Chris Knipp Writing: Movies, Politics, Art

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PostPosted: Sat May 28, 2022 2:06 pm 
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Palme d’Or: TRIANGLE OF SADNESS (Ruben Östlund)
Grand Prix: (tie) CLOSE (Lukas Dhont) and STARS AT NOON (Claire Denis)
Jury Prize: (tie): THE EIGHTH MOUNTAIN (Charlotte Vandermeersch and Felix van Groeningen) and EO (Jerzy Skolimowski)
Best Actress: Zar Amir Ebrahami, HOLY SPIDER (Ali Abbasi)
Best Actor: Song Kang-Ho, BROKER (Hirakazu Kore-eda)
Best Director: Park Chan-wook, DECISION TO LEAVE
Best Screenplay: Tarik Saleh, BOY FROM HEAVEN
Camera d’Or: WAR PONY (Gina Gammell, Riley Keough)
Un Certain Regard Prize: LES PIRES/THE WORST ONES (Lise Akoka, Romane Gueret)
Short Film Palme d’Or: BIAN SHENG QI YI ZUO XUAN YA/ THE WATER MURMURS (Jianying Chen)
Short Film Special Distinction: LORI/MELANCHOLY OF MY MOTHER'S LULLABIES (Abinash Bikram Shah)
Special Jury Mention for Short Film:
Honorary Palme d’Or: Forest Whitaker; Tom Cruise
75TH Award: TORI AND LOKITA (Jean-Pierre and Luc Dardenne)

Östlund is one of eight ever to get two Palmes. Did he need another one? There was a lot of critical disagreement over the merit of his new satire. Its Metascore is 66%. Last year's Palme, TITANE, did better: 75%. Bottom line: the critics and the people who give out the big awards at Cannes - who are mainly actors and directors - are two different camps. But not totally different. The Jury Grid's favorite, DECISION TO LEAVE, gets serious acknowledgment in the Best Director nod for Park Chan-wook. EO, which ranked high on the Grid, co-received the Jury Prize. TORI AND LOKITA, which tied for third spot on the Grid, is acknwledged in the special 75th anniversary award for the Dardenne brothers. But ARMAGEDDON TIME, which kept its 2nd spot on the Grid, and Cronenberg and Serra, who tied for 4th place, got no mention here. Nor did much-admired mid-rankers Mungiu's R.M.N. and Mario Martoni's NOSTALGIA. There was a lot of talk about Serra's PACIFICTION toward the end and some journalists thought it might be destined for a top prize. From some critics points of view, these top prizes represent relative mediocrity. I suspect DECISION TO LEAVE stands above the awarded films. As a James Gray fan, I'm glad ARMAGEDDON TIME was here and came 2nd on the Jury Grid.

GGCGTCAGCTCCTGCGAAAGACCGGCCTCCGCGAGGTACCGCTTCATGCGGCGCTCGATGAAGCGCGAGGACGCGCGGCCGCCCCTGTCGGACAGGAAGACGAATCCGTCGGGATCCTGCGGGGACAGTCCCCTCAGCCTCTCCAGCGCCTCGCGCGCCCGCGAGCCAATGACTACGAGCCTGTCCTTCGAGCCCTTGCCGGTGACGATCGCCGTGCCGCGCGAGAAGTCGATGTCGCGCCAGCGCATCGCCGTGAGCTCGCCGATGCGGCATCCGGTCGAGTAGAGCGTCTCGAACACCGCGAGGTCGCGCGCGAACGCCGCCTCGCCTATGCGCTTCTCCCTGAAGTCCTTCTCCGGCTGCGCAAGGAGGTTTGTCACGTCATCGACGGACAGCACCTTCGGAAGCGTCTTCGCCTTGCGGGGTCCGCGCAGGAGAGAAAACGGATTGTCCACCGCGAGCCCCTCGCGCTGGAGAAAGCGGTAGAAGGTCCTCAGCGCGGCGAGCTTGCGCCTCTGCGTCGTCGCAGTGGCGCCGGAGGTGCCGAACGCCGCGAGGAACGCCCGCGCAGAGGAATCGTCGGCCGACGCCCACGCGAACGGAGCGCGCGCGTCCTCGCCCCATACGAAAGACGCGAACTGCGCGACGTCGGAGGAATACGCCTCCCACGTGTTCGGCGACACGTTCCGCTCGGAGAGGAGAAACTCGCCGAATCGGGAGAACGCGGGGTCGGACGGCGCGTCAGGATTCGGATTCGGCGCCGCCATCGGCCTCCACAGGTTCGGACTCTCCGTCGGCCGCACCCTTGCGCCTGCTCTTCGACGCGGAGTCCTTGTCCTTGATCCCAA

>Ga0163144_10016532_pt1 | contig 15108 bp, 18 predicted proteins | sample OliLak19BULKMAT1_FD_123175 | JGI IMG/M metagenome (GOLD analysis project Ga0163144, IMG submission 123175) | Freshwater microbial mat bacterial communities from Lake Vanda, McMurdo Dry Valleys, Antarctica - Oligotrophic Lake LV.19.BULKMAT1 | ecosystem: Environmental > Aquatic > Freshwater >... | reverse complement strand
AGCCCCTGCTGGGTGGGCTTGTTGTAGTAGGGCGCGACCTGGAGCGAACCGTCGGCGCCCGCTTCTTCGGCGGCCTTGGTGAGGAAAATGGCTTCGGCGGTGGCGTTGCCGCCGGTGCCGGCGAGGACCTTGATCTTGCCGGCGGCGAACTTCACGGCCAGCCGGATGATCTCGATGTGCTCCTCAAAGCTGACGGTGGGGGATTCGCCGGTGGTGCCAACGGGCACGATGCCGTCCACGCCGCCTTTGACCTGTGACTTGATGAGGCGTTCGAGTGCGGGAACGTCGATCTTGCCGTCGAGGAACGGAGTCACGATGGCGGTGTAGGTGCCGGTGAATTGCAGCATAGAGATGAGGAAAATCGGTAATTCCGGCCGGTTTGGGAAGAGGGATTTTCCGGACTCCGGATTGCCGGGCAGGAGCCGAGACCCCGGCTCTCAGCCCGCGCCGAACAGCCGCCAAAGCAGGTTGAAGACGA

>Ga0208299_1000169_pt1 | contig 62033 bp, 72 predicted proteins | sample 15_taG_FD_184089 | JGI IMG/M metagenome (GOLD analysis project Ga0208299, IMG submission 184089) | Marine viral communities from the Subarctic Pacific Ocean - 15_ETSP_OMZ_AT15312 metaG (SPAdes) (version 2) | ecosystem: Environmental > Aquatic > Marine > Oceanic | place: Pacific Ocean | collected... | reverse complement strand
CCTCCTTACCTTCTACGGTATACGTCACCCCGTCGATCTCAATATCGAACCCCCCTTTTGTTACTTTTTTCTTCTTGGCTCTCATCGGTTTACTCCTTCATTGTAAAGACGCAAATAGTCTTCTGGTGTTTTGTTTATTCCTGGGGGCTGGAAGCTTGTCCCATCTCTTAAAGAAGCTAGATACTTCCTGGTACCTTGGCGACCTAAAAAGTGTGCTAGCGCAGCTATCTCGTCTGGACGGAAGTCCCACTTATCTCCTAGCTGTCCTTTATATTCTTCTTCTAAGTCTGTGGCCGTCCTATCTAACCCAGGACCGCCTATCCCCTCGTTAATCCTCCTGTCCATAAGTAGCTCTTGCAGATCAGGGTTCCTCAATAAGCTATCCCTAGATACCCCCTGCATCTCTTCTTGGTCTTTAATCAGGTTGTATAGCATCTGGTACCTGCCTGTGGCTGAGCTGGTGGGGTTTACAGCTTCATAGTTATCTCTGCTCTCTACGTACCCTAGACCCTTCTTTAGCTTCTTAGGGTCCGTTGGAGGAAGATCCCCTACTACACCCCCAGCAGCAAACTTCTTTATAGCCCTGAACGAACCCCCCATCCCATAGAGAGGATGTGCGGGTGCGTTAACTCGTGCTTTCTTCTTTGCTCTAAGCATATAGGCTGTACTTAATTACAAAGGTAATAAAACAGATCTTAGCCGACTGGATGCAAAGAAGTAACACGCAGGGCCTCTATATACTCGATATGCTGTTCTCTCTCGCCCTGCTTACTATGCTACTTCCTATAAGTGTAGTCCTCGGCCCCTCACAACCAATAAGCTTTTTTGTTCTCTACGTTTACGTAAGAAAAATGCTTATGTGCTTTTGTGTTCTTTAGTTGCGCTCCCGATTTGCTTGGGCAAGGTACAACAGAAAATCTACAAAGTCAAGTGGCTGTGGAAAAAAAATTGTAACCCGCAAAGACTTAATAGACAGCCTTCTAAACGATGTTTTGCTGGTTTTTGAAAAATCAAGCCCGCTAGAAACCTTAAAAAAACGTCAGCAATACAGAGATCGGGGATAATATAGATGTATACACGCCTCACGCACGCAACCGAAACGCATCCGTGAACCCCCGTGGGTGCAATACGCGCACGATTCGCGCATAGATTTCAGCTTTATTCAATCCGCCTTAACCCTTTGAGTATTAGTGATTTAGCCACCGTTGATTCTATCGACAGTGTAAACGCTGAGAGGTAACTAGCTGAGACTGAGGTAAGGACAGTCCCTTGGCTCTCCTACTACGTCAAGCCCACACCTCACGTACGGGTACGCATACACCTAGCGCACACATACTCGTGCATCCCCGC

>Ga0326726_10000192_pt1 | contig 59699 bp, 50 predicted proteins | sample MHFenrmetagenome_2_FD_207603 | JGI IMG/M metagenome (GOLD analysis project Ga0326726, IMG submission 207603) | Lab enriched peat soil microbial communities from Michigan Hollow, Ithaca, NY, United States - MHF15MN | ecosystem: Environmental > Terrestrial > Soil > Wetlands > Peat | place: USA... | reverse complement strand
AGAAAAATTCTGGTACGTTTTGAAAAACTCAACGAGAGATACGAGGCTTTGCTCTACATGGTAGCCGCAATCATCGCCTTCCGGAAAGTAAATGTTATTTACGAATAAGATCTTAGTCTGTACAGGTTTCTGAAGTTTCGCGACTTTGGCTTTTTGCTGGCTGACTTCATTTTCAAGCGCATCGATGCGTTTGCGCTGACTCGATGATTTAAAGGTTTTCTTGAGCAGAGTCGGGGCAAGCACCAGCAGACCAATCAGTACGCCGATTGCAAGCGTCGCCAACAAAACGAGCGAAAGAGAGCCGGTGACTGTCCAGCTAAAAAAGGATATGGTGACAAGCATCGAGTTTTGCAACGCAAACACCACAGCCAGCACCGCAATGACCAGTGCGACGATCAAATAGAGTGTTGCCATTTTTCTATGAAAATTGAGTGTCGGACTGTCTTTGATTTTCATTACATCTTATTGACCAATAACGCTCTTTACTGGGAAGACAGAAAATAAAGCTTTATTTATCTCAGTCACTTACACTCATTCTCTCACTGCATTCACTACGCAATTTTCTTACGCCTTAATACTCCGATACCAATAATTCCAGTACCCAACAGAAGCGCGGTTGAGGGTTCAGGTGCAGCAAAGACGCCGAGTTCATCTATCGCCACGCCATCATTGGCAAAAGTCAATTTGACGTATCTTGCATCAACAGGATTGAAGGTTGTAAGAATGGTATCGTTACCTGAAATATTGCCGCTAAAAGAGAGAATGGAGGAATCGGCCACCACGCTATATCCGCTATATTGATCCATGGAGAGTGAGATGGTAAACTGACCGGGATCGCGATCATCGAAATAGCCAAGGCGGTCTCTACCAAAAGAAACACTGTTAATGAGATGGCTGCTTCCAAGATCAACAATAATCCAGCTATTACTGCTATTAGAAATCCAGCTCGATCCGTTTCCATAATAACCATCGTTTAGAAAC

Cannes, Un Certain Regard. This "steady and stirring film" by the French-Iranian director (MOLLY'S WAY, 3 DAYS IN QUIBERON), as Lovia Gyarkye calls it in an admiring Hollywood Reporter review, features Vicky Krieps with Gaspard Ulliel in his last screen appearance. Ulliel died following a tragic ski accident January 19 at the age of 37. Here he plays the husband of a woman wasting away from idiopathic pulmonary fibrosis, which gives her only a few years to live. Hélène and Matthieu (Vicky and Gaspard) have a strong bond nurtured over many years. Because things have gone badly of late and the situation is so different, Hélène makes an "existential" decision to take a solo trip to Norway to meet a blogger, to find peace and reconnect with the couple's powerful love. Sadness and silences are powerful here, says Gyarkye, and a sense of Matthieu coming to terms with impending loss. This made me think of Rodolphe Marconi's 2004 The Last Day, released the same year as Gaspard's César-winning turn in A Long Engagement. That film too is about silences and tragedy. It's sad and ironic that Gaspard Ulliel's last role was as someone coming to terns with the impending loss of someone dearly loved. Nikki Braughan in Screen Daily admires the film's "messy realism," its detail in considering not in soft focus but up close, frankly and unsentimentally, what it's like at the end. But it's Stephen Dalton in his review for Verdict who seems to grasp the solemnity of this moment and speaks most eloquently of Ulliel's accomplishments. He notes the tenderness of this performance is unusual, MORE THAN EVER features one of Ulliel’s most tender performances, Dalton says — "an anomaly in the career of a beautiful and gifted actor," who, "with his Alain Delon-esque features, grave voice and searing presence" would make you "do a double-take as soon as he walked on screen," and was more known for playing "sinister villains like Hannibal Lector" or "tortured creators like Yves Saint-Laurent." The film is "not a downer" but ultimately life-affirming. Ulliel is "touching and memorable" as a man who ultimately can't quite enter his dying partner's "headspace." But this is Krieps movie; and Ulliel is gone from it for a long period, returning in person only at the end. Atef gives a brief interview about what a pleasure it was to work with Ulliel. The film comes out in France Nov. 9, 2022.


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